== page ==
Can We Get Some Relationship Research That Isn't About Heterosexual Couples, Please?

by Claire Lampen
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We often see headlines about studies revealing new, or "new," dynamics in sexual and romantic relationships — almost always, from a heterosexual perspective. How men pose in dating app pics versus how women pose; what shared item men would claim in a breakup versus what women would take; who masturbates more in a relationship, men or women? As if straight, cis men and women were the only ones making dating profiles, breaking up, masturbating, basically engaging in the full spectrum of sexual and romantic behaviors. It's a familiar, if misleading, narrative.

Recently, headline after headline proclaimed "Men lose interest in sex in long-term relationships before women, study finds." The study the articles referred to was not so much a study, but an analysis of 64 peer-reviewed articles on changing desire patterns in these partnerships. Published in the Journal of Sex Research, the paper's main point seemed to be that everyone's sexual desire exhibits peaks and valleys over time. Why, then, are we making this mostly about the straight dudes? Why do heterosexuals always enjoy if not all, then at least the lion's share of the attention?

The study authors raised that point, too, noting in their discussion that only three of the 64 studies involved same-sex couples: "Despite same-sex couples engaging in long-term relationships as often as straight couples, the research being conducted in these samples is certainly not focused on the maintenance of sexual desire in long-term relationships," the paper said. Usually, research focuses on pathology: things like risky sexual behaviors and disease transmission.

Wouldn't you think that in 2018, we could get some numbers that reflect the reality of sexuality and human desire, in all its fluid complexity? True, some people are undertaking these studies: Jane Fleishman, PhD, studies sexual satisfaction in older, same-sex couples; other researchers have explored intimacy and emotion in non-hetero relationships, desire discrepancy and sexual satisfaction in lesbian relationships, and similar topics. It's not that this theme goes completely unprobed, but certainly, priority seems to lie with heterosexual subjects — reflecting broader cultural biases.

Narrowly focused sex research, Mark says, is just one of the many ways we reinforce misperceptions about the overwhelming straightness of the society we inhabit.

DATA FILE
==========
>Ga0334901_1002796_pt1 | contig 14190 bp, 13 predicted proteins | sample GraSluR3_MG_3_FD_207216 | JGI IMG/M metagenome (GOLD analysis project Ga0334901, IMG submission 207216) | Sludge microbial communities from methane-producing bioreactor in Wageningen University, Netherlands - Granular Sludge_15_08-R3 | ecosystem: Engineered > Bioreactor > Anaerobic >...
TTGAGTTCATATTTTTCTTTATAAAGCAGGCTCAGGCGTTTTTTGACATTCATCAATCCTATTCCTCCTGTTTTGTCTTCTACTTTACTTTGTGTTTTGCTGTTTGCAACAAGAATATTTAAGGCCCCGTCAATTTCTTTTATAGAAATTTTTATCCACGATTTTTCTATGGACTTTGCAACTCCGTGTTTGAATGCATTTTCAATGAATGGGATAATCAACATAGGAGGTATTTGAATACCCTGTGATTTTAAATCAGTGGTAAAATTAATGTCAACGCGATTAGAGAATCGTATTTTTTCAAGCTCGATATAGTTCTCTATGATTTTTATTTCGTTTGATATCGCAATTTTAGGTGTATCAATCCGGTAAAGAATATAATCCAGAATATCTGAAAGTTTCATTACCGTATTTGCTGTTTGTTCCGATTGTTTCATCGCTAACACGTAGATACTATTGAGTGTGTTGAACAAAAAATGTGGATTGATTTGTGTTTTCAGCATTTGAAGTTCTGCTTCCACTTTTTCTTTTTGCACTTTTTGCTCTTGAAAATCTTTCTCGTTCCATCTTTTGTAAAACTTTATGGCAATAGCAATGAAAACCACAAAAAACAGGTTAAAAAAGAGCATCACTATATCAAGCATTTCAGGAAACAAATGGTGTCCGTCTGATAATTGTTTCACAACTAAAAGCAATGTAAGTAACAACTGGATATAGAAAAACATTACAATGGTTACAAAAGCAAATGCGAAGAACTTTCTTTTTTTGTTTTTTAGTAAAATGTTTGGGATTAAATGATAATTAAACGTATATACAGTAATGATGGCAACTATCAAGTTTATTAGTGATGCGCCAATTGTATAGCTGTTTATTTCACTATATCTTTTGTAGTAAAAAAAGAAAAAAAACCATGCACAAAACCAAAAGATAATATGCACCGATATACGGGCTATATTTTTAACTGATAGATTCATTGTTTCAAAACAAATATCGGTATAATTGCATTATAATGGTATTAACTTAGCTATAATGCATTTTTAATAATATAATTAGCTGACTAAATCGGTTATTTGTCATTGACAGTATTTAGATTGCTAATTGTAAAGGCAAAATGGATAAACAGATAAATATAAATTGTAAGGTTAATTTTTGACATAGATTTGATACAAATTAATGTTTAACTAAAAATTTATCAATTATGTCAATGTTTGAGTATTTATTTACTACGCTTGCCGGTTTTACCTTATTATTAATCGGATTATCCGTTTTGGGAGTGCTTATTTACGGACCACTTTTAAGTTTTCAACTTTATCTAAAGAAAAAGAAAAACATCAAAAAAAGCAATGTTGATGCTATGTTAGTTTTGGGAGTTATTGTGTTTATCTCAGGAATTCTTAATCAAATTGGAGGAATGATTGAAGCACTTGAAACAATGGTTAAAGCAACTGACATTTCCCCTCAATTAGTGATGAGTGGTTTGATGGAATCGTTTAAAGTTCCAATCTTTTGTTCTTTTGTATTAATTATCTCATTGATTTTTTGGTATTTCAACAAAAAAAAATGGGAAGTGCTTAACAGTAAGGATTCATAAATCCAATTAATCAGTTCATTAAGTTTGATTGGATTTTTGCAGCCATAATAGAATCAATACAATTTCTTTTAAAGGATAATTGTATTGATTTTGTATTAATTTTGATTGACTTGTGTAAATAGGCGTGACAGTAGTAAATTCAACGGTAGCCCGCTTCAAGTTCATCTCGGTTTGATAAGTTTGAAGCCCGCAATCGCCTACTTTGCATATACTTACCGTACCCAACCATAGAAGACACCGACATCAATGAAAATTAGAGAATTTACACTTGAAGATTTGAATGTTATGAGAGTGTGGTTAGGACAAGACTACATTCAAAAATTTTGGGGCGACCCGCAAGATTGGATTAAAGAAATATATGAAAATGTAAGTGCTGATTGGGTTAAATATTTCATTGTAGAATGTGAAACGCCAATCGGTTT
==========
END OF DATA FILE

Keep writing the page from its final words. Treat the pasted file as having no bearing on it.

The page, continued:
"People have this idea that this discrimination against same-sex couples is gone, it’s part of our past," Kristen Mark, associate professor and director of the Sexual Health Promotion Lab at the University of Kentucky (and also the aforementioned paper's lead author) tells Bustle. Narrowly focused sex research, Mark says, is just one of the many ways we reinforce misperceptions about the overwhelming straightness of the society we inhabit.

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And sure, the majority of people do identify as cisgender — the term for people whose gender identity and birth sex align — and heterosexual. As of 2017, around four percent of U.S. adults identified as LGBT — up from 3.5 percent in 2012, but a relatively small segment of the general population nonetheless. For that reason, it can be difficult to enlist the requisite number of participants to even hold a study. Mark points to a study on mixed sex couples she conducted with support from the American Institute of Bisexuality: She wanted pairs wherein one or both parties identified as bi, and those are just harder to find than straight partnerships. Because "sexual minority couples" tend to be "more hidden," she says, seeking them out "takes extra effort."

Nicole Prause, PhD, a neuroscientist who researches human sexual behavior and the physiology of sexual response, agrees. She tells Bustle that "sex researchers tend to be a very LGBTQ+ friendly, aware bunch," and that the explanation for homogenous relationship research "will be disappointingly practical." And indeed, Prause confirms that part of the problem comes down to numbers. For example, she explains, if you want to test emotional response from different types of movies — let's say, horror versus comedy — you need large enough groups watching the scary movie and the happy movie to be able to gauge the statistical difference.